Arrested South Korean Hackers Made Nearly $1M Off 8.7M Accounts
July 30, 2012 12:23 PM
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Pair is accused of terrorizing South Korea's second largest carrier
In February 2012 a pair of hackers allegedly developed a "sophisticated" software platform designed to hack the databases of KT Corp. (
), the second largest mobile carrier in South Korea.
The hackers obtained details on over half the carrier's customers, gaining information on 8.7 million of approximately 16 million accounts on the carrier. The hackers allegedly then sold their software and the records -- including customers' names, phone numbers, residential registration numbers, and contract details -- to several telemarketing firms for $878K USD (1 billion Won). The telemarketers used the information to solicit customers to switch to other carriers.
But the joy ride appears to be over as the pair who sold the information is allegedly in custody. Seven other individuals who purchased the software and illegally copied data were also arrested.
KT Corp. emphasizes that the intrusion was very sophisticated,
, "It took nearly seven months to develop the hacking program and (the suspects) had very sophisticated hacking skills. In light of this incident, we will strengthen the internal security system and raise awareness of security among all employees to prevent causing inconvenience to customers."
KT Comms was victimized by hackers and now faces class action lawsuits.
[Image Source: Slashgear]
They add that they are sincerely sorry for the impact on customers, stating, "We deeply bow our head in apology for having your precious personal information leaked... we'll try our best to make such things never happen again."
The carrier is facing a class action lawsuit from customers for the hack, despite its openness about the breach and its apology. The company first detected the breach on July 13 and alerted authorities immediately.
While the exact methodology of the attack has not been widely publicized, it's possible the South Korean hackers exploited weakness in the link to the SQL database -- a popular means of grabbing internet-accessible data.
While many companies have tightened security on the databases themselves, the links remain vulnerable as many popular corporate software packages have certain well-known errors where they mishandle strings. These errors allow hackers to execute disallowed commands, gaining the same access as company employees. The method is known as
as it involves "injecting" the command into an otherwise harmless string of text.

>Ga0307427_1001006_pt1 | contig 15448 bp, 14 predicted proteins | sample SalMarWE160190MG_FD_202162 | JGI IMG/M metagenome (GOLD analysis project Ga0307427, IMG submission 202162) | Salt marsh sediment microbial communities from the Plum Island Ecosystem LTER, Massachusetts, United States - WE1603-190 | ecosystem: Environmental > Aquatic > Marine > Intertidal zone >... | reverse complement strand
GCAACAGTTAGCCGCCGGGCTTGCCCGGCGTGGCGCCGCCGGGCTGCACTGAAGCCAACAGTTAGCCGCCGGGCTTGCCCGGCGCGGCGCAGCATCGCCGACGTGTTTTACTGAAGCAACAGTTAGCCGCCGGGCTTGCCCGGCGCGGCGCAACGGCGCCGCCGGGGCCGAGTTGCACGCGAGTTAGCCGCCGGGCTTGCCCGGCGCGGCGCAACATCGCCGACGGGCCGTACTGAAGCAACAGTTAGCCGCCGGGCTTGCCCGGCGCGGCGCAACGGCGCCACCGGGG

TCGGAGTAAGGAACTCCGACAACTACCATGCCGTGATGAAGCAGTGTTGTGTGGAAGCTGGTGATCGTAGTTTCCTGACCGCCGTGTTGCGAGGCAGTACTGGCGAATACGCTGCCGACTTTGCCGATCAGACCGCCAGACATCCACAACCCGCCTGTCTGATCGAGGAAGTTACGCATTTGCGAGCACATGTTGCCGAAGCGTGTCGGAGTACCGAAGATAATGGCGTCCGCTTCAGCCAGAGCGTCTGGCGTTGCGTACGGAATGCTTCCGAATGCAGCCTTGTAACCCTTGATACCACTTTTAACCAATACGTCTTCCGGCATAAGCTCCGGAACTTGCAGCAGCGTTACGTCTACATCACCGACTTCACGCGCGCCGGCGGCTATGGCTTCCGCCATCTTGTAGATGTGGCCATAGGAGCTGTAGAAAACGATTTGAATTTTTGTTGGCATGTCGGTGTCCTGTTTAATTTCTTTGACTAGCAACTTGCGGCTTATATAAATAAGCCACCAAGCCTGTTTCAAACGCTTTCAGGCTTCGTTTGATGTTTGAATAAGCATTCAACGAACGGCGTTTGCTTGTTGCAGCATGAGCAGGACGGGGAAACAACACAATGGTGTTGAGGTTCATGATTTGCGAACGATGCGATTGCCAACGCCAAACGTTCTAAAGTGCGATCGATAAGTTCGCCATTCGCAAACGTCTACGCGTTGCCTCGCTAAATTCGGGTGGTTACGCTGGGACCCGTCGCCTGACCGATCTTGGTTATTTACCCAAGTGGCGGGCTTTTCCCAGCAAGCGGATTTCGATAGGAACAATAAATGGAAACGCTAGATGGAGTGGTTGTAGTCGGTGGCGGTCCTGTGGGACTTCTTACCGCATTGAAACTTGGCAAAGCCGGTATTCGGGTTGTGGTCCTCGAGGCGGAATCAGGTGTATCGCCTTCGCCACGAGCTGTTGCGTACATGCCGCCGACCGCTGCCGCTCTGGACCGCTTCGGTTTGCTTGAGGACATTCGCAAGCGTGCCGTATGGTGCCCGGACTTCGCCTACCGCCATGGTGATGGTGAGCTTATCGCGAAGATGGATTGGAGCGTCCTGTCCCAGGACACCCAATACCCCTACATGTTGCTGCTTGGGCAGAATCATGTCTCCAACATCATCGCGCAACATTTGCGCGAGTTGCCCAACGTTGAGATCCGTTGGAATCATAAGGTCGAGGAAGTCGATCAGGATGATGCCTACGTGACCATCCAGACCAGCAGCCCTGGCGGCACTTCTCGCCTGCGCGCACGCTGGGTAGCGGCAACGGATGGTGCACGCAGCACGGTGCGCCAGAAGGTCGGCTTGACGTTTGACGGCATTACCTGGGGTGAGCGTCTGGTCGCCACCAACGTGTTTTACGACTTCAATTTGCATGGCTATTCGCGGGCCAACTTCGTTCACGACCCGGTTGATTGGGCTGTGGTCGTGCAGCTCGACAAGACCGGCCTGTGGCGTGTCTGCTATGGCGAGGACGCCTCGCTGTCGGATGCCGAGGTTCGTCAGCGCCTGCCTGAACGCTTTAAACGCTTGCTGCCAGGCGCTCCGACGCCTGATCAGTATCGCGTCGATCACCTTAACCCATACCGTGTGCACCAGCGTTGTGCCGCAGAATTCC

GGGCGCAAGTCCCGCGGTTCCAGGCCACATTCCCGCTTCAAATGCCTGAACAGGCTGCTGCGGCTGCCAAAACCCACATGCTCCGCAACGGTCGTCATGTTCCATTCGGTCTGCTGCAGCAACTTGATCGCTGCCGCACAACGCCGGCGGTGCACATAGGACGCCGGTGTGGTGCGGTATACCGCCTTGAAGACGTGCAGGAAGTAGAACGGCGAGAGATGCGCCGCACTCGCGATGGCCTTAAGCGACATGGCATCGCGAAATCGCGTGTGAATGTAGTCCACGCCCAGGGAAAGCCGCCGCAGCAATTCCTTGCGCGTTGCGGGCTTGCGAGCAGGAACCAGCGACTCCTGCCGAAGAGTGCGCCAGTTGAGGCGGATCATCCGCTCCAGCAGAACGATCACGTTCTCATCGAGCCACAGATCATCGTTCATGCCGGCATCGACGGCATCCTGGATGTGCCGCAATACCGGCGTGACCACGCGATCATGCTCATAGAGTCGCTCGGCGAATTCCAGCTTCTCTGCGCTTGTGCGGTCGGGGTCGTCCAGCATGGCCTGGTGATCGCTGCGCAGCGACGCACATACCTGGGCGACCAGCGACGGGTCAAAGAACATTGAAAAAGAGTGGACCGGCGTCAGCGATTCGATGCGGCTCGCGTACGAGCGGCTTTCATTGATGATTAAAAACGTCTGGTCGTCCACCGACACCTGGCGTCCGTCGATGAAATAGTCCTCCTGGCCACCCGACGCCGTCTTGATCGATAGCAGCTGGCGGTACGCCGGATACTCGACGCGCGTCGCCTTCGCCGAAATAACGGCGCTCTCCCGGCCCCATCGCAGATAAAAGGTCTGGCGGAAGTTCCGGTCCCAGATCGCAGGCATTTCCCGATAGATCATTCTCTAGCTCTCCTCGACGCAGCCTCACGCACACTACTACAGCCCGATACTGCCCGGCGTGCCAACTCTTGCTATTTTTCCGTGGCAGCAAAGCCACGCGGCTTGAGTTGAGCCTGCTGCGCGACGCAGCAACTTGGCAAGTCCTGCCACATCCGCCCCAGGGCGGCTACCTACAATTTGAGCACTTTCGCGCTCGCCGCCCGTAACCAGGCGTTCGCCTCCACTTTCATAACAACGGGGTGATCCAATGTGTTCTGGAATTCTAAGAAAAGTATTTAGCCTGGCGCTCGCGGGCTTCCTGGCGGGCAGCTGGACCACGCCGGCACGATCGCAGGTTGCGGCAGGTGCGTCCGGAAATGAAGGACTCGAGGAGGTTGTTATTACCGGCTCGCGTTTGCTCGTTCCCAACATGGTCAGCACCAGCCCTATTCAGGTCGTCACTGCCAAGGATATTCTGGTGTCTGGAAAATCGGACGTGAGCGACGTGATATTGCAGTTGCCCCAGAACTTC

Recent American companies to fall victim to that attack methodology include NVIDIA Corp. (
forums accounts were compromised
, and Yahoo! Inc. (
news accounts were compromised
Last year South Korea the nation's largest carrier, SK Comms (
) recently announced that over
35 million records had been illegally copied
from its database by hackers in China. And in Nov. 2011 Nexon Korea Corp., one of the nation's top online gaming companies, had 13 million user records illegally copied.
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RE: why is this sort of thing still happening?
7/31/2012 4:19:06 AM
It's not as simple as either of you make it seem. New vulnerabilities are always popping up. Have you ever used any open source content management systems? You have to patch the core and every module on nearly a daily basis because of the constant flood of vulnerabilities being discovered all the time. The bad guys are working every bit as hard to get in as the good guys are trying to keep them out.
Security is a huge ball of wax and NEVER 100% no matter how much money or manpower you put into it.
RE: why is this sort of thing still happening?
8/3/2012 3:58:46 AM
Been using Drupal for 5 years now, and there have not been any wide-open and obvious security holes in that time. No SQL injection vulnerabilities at all in Drupal 5, 6 and 7 core. And while there have been lots of cross-site scripting vulnerabilities found, most were limited to users with special permissions so were no issue. Sure there have been many other kinds of mistakes and vulnerabilities, many highly critical in the right circumstances, so yes, it is important to monitor their security advisory and keep your version updated.
But the point was about the most obvious and stupid vulnerability - SQL injection, and how widespread it is yet how easy it is to avoid if the coder cared to understand it.
"You can bet that Sony built a long-term business plan about being successful in Japan and that business plan is crumbling." -- Peter Moore, 24 hours before his Microsoft resignation
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